6) Sometimes, my coworkers and I would take it upon ourselves to correct problems that were not our responsibility. We knew that no good could come from it. The best that would happen would be nothing. Often, going ‘above and beyond’ would result in some sort of reprimand or discipline, so most employees would quickly go into Sgt. Schultz (Hogan’s Heroes) mode — “I know nothing, I see nothing…”.

      7) Reporting problems was often actively discouraged. Some people at Maint. Control (MOC) would act as if they personally were going to have to fix the problem! They’d hang up on us, or put us on hold for 20 minutes and they were frequently surly and rude on the phone. Even so, a few of my coworkers and I would keep at it.

      Anyone who has read even a few of my posts would be aware of most of the above.

      Much of what I did involved the risk of retaliation, up to and including losing my job. Very few employees were willing to do what I did. It got to the point where my reputation preceded me. People would approach me and suggest that _I_ do something about a particular issue — “I’ll be right behind you!!”. Uh-huh. They’d often be all worked up and irate about something but when it came down to actually saying or _doing_ anything, well…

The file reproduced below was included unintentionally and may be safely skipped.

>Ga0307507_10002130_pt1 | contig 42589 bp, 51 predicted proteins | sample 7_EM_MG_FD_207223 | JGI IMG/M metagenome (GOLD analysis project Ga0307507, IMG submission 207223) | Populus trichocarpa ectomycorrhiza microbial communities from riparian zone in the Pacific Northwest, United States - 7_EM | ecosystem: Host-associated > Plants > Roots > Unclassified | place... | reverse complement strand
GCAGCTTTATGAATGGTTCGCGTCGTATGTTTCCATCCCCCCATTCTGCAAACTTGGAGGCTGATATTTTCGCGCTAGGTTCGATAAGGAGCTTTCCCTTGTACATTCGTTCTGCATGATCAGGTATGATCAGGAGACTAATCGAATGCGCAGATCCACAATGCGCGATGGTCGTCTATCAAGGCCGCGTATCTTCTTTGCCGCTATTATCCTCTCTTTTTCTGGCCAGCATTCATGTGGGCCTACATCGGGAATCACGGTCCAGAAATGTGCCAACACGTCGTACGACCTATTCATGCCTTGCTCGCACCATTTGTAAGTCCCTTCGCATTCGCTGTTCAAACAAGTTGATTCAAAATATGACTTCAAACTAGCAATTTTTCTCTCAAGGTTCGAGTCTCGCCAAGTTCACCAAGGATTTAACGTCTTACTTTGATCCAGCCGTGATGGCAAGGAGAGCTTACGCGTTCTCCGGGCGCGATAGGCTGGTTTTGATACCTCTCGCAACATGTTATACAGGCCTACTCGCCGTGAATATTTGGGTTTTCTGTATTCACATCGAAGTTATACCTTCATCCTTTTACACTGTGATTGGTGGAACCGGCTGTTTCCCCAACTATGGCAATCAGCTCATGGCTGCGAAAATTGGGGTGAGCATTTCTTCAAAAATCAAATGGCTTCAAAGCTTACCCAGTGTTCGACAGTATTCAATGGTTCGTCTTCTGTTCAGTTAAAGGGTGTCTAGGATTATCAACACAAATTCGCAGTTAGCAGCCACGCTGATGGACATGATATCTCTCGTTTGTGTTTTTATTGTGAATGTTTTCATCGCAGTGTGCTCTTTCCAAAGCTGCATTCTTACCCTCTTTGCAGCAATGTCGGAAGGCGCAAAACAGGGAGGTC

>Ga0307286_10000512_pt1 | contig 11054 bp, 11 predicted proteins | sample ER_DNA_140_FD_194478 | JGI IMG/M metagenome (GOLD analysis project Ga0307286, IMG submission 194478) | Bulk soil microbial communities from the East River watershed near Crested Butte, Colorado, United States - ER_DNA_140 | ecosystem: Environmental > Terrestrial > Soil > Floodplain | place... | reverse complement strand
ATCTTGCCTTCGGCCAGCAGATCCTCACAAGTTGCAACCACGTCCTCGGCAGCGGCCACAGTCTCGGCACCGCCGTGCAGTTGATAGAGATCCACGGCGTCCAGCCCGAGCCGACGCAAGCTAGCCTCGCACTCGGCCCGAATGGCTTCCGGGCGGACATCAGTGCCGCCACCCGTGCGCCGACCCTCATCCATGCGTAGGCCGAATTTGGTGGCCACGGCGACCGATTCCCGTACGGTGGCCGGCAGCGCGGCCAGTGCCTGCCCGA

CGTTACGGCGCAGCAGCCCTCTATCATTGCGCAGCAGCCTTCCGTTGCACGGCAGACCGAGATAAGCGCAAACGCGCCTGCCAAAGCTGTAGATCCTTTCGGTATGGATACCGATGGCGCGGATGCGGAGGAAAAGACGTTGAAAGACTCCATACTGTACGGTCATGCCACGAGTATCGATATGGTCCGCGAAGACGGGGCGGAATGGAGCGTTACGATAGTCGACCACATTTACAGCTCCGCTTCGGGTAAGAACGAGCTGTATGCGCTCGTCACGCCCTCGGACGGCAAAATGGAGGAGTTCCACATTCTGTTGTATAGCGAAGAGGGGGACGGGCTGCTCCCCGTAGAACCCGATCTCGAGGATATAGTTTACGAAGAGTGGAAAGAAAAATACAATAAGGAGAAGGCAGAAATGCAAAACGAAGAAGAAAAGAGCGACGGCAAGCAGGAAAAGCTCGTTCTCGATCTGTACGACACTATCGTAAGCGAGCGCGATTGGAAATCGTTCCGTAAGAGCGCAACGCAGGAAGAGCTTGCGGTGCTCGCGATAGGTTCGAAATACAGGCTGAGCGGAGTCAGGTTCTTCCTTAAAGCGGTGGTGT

3. I think what you’re doing with this blog is awesome. Don’t stop, whatever you do. It doesn’t matter if you’re posting from retirement or active duty, the point is that you are doing something to benefit others. (raising commuter awareness.) That comment was totally wrong about you. Name calling sucks. At least when you point your finger, it is in the right direction.

  4. I agree with Trina 100%! Don’t stop. As a matter of fact regarding this response:

    “4) While I was working at Metro I contacted OSHA, the EPA, and my congressman among others outside of WMATA. My congressman (Roscoe Bartlett) actually exchanged a couple letters with the chairman of the WMATA Board over a safety issue I raised with him — the black metalic ‘tunnel dust’ that permeates all of the underground stations. The chairman “misinformed” him about what was being done and of course nothing ever changed. Passengers and employees are still sucking tunnel dust into their lungs every day. In fact, the problem is getting worse. ”